And then, suddenly, a forest of masts and the bellow of porters, the screech of gulls and the thump thump thump as barrels of wine, oil, and spices clatter down onto the stones of the harbor. The customs officer, in his long, silk-lined cloak struts up and down, flanked by two armored policemen. Papa points: the officer will be guarding the new ship, like bees around a honey comb.
Samuel hands his stick to Aster and hoists himself onto the gangplank. He holds himself erect and with a sure foot and surprising spryness, disappears into the ship. Aster watches him, filled with sudden pride. Papa may no longer be the mapmaker king, but he is a man of strength.
That afternoon, Aster again accompanies Papa, this time to the palatial home of Mose son of Isaac, at the very edge of the Call, just a few steps from the high iron gates that separate the Call from the rest of the city.
All these years later, and she still finds her cheeks heat when she steps over the threshold.
She settles Papa in the dining room with the other cartographers, the captain and navigator of the new ship, and slips out into the courtyard, where she can wait. She will stroll up and down, and try to be patient while they examine the ship’s portolan charts, riddled with the navigator’s scribbled corrections. She listens with half an ear as the men argue over the latitude of an archipelago of islands near Africa, their number, the directions of the currents that swirl around them. They will make notes and ask questions and draw sketches and she can only hope that they will return home before the stuffed vine leaves Regina prepared for their evening meal are dried up.
The sun begins to set. Aster clutches her hands together, and once again hopes that Jocef not see her that day. Then she reaches out to a lavender bush, plucks a green-purple-silver sprig and crushes it between her fingers, then rubs the leaves against the inside of her wrist. She feels around the nape of her neck, makes sure there are no tendrils of hair come loose.
Arms raised, she catches herself. It would seem that she really does want to see Jocef, after all. She shakes herself, and looks around for distraction. Inside, she can hear the captain’s broad voice. Aster sidles up to the door and peers inside. The captain is talking. The six cartographers of the island are noting his words, dipping quills into ink, scratching across paper.
“And there were people, their skin was orange and their teeth, those which they had, for some had gaping empty mouths, their teeth were black. And each night as the sun went down they would sacrifice to a pagan god, and then they played drums such as I have never seen before.”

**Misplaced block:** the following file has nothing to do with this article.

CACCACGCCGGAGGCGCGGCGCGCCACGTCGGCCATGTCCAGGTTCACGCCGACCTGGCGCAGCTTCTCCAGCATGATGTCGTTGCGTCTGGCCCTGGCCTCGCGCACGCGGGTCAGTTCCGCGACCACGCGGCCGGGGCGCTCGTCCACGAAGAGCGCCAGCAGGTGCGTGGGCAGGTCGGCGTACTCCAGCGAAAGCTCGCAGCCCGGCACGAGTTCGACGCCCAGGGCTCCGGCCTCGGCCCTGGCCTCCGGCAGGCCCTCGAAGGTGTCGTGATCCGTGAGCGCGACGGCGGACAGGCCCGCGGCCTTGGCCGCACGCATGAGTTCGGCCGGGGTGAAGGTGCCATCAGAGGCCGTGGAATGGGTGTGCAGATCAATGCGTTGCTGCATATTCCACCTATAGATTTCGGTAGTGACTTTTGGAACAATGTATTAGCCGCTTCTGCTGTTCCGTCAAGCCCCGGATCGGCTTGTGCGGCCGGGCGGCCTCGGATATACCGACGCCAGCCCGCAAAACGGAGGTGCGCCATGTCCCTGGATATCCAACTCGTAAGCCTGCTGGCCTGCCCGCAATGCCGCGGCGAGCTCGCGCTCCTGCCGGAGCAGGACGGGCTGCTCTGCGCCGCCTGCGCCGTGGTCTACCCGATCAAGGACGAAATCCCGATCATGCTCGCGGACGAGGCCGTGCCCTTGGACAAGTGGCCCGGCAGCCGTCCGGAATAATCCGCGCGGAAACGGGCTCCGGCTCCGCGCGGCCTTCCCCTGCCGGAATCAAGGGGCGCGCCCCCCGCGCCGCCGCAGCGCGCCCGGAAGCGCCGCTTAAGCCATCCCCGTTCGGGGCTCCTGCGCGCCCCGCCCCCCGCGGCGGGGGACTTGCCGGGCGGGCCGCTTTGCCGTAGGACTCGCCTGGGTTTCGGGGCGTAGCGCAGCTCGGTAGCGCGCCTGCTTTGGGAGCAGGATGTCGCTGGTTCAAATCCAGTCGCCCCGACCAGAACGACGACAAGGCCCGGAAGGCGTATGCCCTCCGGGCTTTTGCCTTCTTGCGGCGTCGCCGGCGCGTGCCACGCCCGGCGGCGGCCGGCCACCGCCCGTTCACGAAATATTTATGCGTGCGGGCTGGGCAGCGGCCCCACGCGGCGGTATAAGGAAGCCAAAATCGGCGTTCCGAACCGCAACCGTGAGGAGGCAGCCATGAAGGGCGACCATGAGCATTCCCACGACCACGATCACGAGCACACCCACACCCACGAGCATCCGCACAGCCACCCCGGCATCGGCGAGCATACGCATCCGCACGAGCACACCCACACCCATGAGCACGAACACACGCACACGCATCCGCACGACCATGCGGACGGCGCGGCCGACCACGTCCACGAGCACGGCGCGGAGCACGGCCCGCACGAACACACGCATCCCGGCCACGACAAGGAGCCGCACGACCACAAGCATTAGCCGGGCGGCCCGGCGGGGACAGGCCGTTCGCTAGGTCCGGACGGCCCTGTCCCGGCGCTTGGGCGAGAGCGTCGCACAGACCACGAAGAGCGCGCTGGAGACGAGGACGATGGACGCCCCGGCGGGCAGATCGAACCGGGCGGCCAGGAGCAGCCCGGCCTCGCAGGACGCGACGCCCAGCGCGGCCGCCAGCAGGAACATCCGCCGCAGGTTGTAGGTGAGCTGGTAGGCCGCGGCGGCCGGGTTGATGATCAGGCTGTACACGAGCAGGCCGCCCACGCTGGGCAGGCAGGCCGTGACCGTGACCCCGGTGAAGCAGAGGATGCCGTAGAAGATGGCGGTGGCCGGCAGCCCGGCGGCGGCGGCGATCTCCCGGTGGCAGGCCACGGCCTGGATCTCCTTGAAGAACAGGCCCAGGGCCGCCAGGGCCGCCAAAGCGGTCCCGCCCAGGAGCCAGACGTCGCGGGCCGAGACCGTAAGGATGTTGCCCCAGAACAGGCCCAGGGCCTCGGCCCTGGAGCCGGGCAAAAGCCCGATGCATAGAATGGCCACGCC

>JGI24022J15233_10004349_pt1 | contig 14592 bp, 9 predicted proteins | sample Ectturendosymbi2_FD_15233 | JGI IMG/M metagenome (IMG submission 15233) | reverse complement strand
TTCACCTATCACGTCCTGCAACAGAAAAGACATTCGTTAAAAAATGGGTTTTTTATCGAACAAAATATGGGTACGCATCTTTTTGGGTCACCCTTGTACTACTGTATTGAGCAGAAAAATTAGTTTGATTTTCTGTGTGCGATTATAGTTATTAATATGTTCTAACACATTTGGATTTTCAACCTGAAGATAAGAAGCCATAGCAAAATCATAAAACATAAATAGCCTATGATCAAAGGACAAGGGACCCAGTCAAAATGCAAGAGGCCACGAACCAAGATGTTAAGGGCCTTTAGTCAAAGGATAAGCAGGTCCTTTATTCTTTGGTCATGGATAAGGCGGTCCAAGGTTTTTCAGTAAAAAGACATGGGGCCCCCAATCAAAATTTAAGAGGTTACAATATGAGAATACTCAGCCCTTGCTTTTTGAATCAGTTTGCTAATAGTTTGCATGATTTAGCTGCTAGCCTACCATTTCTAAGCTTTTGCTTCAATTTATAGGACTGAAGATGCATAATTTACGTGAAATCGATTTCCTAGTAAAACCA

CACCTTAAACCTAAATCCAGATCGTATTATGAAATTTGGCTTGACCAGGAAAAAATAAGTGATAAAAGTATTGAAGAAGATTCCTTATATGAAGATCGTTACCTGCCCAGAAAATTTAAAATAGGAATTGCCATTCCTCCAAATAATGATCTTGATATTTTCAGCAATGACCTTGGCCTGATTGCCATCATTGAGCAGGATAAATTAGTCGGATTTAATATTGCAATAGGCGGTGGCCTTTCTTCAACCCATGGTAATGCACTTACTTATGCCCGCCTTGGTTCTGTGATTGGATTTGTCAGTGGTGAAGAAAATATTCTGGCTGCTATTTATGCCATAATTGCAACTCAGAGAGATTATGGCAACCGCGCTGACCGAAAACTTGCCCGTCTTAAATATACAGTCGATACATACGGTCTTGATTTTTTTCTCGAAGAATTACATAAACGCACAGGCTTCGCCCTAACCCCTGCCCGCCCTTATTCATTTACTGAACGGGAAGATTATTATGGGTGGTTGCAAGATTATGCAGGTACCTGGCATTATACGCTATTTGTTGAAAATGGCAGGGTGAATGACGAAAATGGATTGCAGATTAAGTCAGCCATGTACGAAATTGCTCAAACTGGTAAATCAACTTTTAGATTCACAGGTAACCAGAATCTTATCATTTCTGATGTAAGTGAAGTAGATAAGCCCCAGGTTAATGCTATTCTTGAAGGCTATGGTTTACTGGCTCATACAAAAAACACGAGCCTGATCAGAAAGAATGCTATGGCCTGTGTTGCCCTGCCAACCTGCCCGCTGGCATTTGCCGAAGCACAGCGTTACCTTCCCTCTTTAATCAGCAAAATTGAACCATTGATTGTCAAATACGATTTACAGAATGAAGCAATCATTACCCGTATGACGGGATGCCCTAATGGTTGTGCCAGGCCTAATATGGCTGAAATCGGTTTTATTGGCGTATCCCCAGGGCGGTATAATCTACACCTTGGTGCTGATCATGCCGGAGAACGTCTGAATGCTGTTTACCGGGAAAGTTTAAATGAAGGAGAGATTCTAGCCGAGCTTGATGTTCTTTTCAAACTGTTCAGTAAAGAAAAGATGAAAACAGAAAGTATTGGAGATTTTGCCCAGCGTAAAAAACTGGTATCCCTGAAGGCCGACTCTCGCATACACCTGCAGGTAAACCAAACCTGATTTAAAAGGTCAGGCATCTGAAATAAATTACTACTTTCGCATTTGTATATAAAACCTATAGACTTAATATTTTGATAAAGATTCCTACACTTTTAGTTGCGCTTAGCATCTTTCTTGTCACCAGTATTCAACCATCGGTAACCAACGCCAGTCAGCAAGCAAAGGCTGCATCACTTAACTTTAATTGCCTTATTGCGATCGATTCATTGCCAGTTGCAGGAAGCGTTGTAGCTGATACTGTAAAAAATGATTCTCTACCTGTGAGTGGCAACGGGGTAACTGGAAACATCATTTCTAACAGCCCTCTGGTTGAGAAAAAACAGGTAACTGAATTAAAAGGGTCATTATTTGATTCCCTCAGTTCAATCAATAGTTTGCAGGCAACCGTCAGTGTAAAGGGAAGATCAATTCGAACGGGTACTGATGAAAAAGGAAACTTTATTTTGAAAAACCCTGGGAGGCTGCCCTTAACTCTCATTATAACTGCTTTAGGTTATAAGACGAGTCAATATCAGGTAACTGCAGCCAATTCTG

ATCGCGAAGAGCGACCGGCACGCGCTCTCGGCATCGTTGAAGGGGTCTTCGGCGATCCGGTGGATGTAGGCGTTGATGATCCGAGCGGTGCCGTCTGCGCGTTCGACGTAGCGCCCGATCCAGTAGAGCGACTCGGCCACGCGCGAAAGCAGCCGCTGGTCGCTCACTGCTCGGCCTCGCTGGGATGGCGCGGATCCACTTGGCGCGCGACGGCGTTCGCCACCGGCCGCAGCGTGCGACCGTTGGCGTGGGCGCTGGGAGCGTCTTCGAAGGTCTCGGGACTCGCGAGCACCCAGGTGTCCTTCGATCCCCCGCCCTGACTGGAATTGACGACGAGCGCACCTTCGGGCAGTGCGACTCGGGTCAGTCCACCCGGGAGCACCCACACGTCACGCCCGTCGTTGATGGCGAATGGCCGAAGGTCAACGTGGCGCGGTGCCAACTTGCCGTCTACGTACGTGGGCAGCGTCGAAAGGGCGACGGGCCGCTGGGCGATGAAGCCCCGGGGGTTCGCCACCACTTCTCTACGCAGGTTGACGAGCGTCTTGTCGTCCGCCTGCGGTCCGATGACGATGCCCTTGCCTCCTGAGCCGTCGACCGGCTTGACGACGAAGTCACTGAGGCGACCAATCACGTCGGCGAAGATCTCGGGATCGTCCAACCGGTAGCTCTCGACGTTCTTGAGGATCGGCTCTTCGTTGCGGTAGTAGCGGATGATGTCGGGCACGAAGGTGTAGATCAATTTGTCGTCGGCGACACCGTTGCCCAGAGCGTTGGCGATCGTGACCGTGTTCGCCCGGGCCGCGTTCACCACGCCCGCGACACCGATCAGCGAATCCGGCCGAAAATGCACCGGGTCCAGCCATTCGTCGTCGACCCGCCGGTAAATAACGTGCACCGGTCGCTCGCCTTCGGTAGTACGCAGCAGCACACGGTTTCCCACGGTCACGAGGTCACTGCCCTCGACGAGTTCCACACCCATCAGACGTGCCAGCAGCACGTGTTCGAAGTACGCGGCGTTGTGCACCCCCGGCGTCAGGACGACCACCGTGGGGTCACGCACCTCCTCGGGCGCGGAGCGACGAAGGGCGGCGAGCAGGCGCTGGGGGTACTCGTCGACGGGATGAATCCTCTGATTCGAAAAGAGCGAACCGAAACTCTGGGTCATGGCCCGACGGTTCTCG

“Show us,” Mose commands.
The captain brings out a small drum, leather pulled tight over the top, but hanging from each side is a small, brown fiber holding a large, pointed tooth. “These are the teeth of fearsome sea creatures, hunters of the ocean,” says the captain.
“The men are hunters, too? Cannibals?”
Papa speaks up, his voice a waver: “Have you considered that you might have landed on the shores of the great land mass of Africa?”
Mose seizes the notion and fires the captain with questions: What color the water? At sunrise, at midday, at sunset? At the midpoint of the day, where was the sun in the sky? Papa hands him a chart, asks him to mark the spot. What color was the sand on the beach? The face of the cliff? Were the rocks smooth or rough, did they leave dust on your fingers, was the dust white or vermillion?
Carefully, they gather information, these mapmakers of Mallorca, trying to paint a picture of a world they have never seen.
Aster watches them and shakes her head. All these men, Papa among them, leader in skill if not in influence and wealth, peering over the borders of the horizon, trying to glimpse what lies beyond the island of Mallorca, beyond the great mass of Spain, of Europe. Beyond the land, beyond the sea, beyond the wind, even.
The men talk through the dusk and Aster cannot help but wonder if these men — Jocef among them — so adept at charting the oceans and the land, would ever know to map the heart of a woman.
(Originally featured in Family First, Issue 544 – Shavuos 2017 Special Edition)